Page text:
"mizja" is clearly written, however it doesn't translate

                                    It is the genitive of Mižu, a version of Mišo common especially in parts of East Slovakia, both nicknames for Michal (Michael). The genitive is used in the attributive/possessive sense, "Michal Pivovarník's [daughter] Barbara": Barbara Pivovarníkového Miša.


                                    Michael Mojher
                                    mgmojher@...


                                    -----Original Message-----
                                    From: Sandra & John Panzitta pman40@... [SLOVAK-ROOTS] <SLOVAK-ROOTS@yahoogroups.com>
                                    To: SLOVAK-ROOTS <SLOVAK-ROOTS@yahoogroups.com>
                                    Sent: Wed, Mar 9, 2016 1:30 pm
                                    Subject: Re: [S-R] Re: Surname help

                                     
                                    Yaaaah!!!  Thanks so much Curtb

                                    This group is the BEST!!

                                    With gratitude,
                                    Sandra
                                    On Mar 9, 2016, at 1:43 PM, curt67boc@... [SLOVAK-ROOTS] <SLOVAK-ROOTS@yahoogroups.com> wrote:


                                    My first guess is Pivovarnik, but there's a few letters missing and it appears with the = it ends with  "vebo".  The word "mizja" is clearly written, however it doesn't translate.  

                                    Does anyone have ideas?

                                    Barbara Pivovarnik ovebo Mizja = Barbara Pivovarnik alias Mizja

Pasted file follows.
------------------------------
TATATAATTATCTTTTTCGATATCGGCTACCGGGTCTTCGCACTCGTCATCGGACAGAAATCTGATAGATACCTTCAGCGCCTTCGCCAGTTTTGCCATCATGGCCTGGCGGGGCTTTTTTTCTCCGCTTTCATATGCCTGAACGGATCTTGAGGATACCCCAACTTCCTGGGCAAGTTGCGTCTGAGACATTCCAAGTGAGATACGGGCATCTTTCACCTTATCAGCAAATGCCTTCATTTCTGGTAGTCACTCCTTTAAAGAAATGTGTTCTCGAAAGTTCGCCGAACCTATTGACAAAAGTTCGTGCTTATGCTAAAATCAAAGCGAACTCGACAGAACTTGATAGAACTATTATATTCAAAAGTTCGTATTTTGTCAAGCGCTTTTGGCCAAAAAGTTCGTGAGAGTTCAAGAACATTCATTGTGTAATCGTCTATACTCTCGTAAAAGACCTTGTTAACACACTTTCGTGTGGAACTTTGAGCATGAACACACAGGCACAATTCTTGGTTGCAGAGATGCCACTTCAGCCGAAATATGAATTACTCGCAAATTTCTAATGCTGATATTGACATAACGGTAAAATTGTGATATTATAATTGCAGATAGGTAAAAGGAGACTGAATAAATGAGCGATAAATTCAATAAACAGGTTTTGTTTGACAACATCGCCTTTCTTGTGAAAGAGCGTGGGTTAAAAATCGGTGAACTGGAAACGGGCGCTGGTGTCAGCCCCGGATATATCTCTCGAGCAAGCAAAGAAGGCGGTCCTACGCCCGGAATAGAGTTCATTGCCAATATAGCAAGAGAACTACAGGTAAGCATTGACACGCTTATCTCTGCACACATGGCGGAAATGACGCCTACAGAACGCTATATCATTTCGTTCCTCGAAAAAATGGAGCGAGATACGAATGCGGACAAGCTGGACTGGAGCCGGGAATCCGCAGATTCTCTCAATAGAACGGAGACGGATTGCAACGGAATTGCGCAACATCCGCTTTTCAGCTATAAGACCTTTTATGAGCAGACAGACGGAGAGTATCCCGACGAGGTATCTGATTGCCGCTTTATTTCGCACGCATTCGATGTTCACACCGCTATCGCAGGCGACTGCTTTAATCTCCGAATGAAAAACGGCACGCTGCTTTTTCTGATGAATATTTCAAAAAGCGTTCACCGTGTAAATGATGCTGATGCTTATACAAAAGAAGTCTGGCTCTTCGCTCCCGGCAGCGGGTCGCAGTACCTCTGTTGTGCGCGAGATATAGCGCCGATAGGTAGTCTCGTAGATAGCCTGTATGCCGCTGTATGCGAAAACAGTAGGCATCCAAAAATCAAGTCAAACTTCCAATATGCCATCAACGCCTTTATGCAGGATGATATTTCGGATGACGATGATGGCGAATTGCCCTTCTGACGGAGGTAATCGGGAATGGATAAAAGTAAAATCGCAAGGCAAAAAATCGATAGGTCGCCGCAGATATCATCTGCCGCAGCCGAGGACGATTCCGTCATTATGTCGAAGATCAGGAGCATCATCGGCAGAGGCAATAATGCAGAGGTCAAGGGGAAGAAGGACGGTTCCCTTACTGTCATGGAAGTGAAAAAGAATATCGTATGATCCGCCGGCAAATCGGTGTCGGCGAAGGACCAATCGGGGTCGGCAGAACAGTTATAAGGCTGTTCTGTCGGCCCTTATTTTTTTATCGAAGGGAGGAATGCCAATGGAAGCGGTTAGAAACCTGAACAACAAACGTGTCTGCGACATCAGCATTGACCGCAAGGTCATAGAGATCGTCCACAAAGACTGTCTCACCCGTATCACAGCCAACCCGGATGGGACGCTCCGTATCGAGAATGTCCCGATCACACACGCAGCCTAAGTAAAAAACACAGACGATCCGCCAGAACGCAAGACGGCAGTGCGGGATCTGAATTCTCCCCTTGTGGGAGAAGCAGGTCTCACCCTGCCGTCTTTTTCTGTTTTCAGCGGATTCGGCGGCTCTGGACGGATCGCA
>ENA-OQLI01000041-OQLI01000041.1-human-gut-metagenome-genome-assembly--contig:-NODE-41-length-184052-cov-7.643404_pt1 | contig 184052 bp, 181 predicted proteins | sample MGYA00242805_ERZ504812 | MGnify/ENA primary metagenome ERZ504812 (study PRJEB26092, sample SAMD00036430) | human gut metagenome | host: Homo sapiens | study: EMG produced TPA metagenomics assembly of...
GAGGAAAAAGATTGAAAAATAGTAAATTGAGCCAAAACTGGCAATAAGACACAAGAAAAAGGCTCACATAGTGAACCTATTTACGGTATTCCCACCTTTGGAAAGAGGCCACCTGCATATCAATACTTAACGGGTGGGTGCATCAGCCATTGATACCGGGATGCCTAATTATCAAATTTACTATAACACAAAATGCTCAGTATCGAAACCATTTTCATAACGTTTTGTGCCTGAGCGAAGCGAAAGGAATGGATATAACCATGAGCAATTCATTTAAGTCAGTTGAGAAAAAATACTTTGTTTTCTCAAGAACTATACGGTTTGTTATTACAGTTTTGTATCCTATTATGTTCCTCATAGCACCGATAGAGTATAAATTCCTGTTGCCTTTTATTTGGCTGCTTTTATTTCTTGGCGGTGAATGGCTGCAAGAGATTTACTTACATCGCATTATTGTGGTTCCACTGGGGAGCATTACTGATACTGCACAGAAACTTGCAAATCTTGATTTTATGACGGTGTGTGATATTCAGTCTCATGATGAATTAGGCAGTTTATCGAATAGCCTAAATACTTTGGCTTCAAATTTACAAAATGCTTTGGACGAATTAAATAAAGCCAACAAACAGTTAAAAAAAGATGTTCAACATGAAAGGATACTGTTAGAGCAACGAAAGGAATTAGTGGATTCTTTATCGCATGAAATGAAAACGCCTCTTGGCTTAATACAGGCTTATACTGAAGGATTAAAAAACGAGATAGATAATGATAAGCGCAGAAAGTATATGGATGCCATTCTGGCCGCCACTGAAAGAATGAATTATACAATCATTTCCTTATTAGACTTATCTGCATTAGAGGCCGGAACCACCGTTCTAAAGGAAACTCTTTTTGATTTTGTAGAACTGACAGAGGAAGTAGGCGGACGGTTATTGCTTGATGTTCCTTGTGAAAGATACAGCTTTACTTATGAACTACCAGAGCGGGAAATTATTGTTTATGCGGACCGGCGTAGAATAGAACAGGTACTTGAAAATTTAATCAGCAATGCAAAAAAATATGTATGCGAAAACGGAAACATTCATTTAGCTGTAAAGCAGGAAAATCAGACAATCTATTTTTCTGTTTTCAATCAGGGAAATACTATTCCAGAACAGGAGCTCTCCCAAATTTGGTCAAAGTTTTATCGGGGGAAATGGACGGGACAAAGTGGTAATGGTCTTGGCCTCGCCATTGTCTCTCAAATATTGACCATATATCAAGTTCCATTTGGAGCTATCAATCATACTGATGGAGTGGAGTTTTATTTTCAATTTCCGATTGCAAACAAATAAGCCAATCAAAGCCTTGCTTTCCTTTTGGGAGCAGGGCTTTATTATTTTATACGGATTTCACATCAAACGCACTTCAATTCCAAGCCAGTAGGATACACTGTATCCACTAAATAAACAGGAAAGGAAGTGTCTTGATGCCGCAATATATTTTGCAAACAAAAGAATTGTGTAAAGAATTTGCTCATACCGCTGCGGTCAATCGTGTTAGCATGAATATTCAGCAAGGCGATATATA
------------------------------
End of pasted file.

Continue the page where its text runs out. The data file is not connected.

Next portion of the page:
this usage is found in other registers as well.

                                    Curtb






                                  • Michael Mojher
                                    Sandra, I will repeat the message from Dr. Vortuba so you have it on your link - The following was sent to me by Dr. Martin Vertuba the head of Slovak Studies
                                    Message 17 of 22 , Mar 10, 2016
                                      Sandra,
                                          I will repeat the message from Dr. Vortuba so you have it on your link -

                                      The following was sent to me by Dr. Martin Vertuba the head of Slovak Studies at Pittsburgh University.

                                      The writer identified the person, Andrej ("Andrew," Andreas in Latin), through his father, Lukáš Pivovarník. Then he said that Andrej's wife was Mária. The form Pivovarníkového is possessive, "of Pivovarník, Pivovarník's." Contemporary Standard Slovak would not phrase it quite the same way, and the whole phrase is somewhat tangled, but the meaning is "Andrej Pivovarník, a/the son of Lukáš Pivovarník, and his [Andrej's] spouse Mária." Someone with poor writing skills might end up putting it that way today too.

                                      BTW, pivovarník means a "beer brewer," but that did not need to have been Lukáš's profession. And another note, the first name, Lukáš ("Luke"), used to have an alternative version Lukáč, which is what the record represents.

                                      "mizja" is clearly written, however it doesn't translate

                                      It is the genitive of Mižu, a version of Mišo common especially in parts of East Slovakia, both nicknames for Michal (Michael). The genitive is used in the attributive/possessive sense, "Michal Pivovarník's [daughter] Barbara": Barbara Pivovarníkového Miša.


                                      Michael Mojher
                                      mgmojher@...


                                      -----Original Message-----
                                      From: Sandra & John Panzitta pman40@... [SLOVAK-ROOTS] <SLOVAK-ROOTS@yahoogroups.com>
                                      To: SLOVAK-ROOTS <SLOVAK-ROOTS@yahoogroups.com>
                                      Sent: Thu, Mar 10, 2016 10:28 am